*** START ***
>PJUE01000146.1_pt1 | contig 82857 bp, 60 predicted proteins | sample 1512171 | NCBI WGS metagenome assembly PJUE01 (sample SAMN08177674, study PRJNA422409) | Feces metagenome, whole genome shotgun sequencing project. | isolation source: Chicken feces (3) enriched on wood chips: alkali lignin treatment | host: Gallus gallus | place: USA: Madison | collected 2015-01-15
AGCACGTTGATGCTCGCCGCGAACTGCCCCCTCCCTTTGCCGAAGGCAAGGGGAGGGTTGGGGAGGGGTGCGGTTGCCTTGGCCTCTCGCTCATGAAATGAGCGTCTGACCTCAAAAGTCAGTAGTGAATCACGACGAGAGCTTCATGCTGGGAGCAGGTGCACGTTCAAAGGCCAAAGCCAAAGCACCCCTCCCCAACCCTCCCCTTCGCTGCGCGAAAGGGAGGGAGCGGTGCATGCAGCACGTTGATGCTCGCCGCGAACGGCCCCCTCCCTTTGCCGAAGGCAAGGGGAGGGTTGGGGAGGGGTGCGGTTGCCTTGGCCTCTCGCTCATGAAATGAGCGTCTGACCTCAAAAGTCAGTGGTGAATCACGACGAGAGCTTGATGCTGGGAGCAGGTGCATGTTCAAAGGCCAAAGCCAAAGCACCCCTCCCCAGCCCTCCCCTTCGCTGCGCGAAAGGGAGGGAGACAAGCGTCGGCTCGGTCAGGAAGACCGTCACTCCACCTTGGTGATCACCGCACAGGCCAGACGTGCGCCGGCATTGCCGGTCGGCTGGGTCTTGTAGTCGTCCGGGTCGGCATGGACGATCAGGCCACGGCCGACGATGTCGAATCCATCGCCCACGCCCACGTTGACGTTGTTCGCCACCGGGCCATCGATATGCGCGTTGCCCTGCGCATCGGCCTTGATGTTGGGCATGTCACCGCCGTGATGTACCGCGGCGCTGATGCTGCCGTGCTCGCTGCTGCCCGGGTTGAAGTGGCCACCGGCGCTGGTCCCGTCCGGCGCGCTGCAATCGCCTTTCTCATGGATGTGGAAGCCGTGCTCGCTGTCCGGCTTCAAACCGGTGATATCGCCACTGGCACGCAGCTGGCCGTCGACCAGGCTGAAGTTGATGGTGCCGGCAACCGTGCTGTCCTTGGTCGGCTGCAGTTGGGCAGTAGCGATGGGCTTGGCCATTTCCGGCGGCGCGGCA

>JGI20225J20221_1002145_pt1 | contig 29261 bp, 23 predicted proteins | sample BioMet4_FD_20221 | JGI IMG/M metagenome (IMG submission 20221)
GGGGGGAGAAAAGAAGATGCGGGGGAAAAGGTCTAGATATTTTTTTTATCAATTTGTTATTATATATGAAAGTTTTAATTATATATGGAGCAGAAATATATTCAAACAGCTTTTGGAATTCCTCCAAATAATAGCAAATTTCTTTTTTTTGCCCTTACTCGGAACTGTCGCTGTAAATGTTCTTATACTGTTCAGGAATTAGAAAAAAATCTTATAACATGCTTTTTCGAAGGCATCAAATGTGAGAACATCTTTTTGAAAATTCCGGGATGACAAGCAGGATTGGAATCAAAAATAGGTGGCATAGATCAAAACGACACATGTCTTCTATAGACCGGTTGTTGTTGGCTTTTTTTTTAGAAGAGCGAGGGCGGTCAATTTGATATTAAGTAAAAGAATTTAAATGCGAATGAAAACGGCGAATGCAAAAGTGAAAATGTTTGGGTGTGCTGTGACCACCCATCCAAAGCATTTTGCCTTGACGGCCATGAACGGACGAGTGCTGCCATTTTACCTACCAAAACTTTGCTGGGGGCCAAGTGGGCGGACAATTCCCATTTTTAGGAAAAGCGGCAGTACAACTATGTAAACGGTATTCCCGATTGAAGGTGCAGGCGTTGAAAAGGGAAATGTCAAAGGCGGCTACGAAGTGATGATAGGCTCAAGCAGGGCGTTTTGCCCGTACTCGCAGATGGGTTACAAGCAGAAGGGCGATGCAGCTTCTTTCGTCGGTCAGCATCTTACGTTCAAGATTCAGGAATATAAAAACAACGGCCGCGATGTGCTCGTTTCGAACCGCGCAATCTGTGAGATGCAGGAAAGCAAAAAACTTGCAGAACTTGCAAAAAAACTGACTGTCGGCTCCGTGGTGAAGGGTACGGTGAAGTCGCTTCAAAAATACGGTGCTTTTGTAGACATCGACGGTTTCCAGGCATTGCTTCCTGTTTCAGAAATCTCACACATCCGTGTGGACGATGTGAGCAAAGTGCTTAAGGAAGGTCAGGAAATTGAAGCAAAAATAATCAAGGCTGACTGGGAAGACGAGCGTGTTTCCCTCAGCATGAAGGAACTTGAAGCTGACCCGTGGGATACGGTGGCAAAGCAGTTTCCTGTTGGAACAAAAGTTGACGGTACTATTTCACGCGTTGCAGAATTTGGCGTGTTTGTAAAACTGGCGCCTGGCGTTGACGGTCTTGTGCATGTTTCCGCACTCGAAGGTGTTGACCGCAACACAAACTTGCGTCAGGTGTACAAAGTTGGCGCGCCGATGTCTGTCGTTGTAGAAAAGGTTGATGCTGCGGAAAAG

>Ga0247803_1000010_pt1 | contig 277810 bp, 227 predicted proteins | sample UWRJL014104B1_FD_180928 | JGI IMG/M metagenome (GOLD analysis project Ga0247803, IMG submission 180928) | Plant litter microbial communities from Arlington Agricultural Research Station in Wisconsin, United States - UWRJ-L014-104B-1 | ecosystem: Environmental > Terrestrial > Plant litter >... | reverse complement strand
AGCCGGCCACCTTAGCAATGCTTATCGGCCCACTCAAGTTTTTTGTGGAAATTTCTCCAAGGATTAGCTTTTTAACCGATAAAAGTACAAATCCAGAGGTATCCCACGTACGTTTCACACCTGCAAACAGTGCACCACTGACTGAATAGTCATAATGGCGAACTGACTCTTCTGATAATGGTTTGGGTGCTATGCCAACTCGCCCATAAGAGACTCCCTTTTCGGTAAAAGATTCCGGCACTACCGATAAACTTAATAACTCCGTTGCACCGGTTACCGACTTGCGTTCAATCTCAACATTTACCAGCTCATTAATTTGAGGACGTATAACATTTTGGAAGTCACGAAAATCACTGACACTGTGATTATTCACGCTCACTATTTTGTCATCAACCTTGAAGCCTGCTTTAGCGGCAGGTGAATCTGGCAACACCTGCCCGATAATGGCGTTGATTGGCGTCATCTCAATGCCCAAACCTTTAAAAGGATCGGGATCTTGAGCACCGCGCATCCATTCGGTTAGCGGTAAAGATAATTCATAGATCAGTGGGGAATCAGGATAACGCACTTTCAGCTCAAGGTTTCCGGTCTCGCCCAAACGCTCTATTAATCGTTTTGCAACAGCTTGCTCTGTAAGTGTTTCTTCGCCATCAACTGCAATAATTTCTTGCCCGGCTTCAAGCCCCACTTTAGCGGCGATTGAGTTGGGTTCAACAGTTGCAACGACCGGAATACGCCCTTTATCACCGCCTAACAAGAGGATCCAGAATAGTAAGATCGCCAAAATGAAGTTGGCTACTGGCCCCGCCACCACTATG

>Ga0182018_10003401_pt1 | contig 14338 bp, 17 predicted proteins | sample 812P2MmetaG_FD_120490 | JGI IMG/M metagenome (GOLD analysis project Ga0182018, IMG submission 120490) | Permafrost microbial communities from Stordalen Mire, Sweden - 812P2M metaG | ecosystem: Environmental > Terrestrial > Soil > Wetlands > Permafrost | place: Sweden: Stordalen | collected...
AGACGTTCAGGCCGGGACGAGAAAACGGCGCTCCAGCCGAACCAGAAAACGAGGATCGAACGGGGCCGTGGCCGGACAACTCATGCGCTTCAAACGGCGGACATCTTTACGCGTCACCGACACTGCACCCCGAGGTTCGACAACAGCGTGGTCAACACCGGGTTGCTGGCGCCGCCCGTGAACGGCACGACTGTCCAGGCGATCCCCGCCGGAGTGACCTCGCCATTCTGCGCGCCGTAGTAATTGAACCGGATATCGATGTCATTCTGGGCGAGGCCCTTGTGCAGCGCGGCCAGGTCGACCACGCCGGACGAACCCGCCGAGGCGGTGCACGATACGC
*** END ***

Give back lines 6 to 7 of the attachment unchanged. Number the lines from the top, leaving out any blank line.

AGCCGGCCACCTTAGCAATGCTTATCGGCCCACTCAAGTTTTTTGTGGAAATTTCTCCAAGGATTAGCTTTTTAACCGATAAAAGTACAAATCCAGAGGTATCCCACGTACGTTTCACACCTGCAAACAGTGCACCACTGACTGAATAGTCATAATGGCGAACTGACTCTTCTGATAATGGTTTGGGTGCTATGCCAACTCGCCCATAAGAGACTCCCTTTTCGGTAAAAGATTCCGGCACTACCGATAAACTTAATAACTCCGTTGCACCGGTTACCGACTTGCGTTCAATCTCAACATTTACCAGCTCATTAATTTGAGGACGTATAACATTTTGGAAGTCACGAAAATCACTGACACTGTGATTATTCACGCTCACTATTTTGTCATCAACCTTGAAGCCTGCTTTAGCGGCAGGTGAATCTGGCAACACCTGCCCGATAATGGCGTTGATTGGCGTCATCTCAATGCCCAAACCTTTAAAAGGATCGGGATCTTGAGCACCGCGCATCCATTCGGTTAGCGGTAAAGATAATTCATAGATCAGTGGGGAATCAGGATAACGCACTTTCAGCTCAAGGTTTCCGGTCTCGCCCAAACGCTCTATTAATCGTTTTGCAACAGCTTGCTCTGTAAGTGTTTCTTCGCCATCAACTGCAATAATTTCTTGCCCGGCTTCAAGCCCCACTTTAGCGGCGATTGAGTTGGGTTCAACAGTTGCAACGACCGGAATACGCCCTTTATCACCGCCTAACAAGAGGATCCAGAATAGTAAGATCGCCAAAATGAAGTTGGCTACTGGCCCCGCCACCACTATG

>Ga0182018_10003401_pt1 | contig 14338 bp, 17 predicted proteins | sample 812P2MmetaG_FD_120490 | JGI IMG/M metagenome (GOLD analysis project Ga0182018, IMG submission 120490) | Permafrost microbial communities from Stordalen Mire, Sweden - 812P2M metaG | ecosystem: Environmental > Terrestrial > Soil > Wetlands > Permafrost | place: Sweden: Stordalen | collected...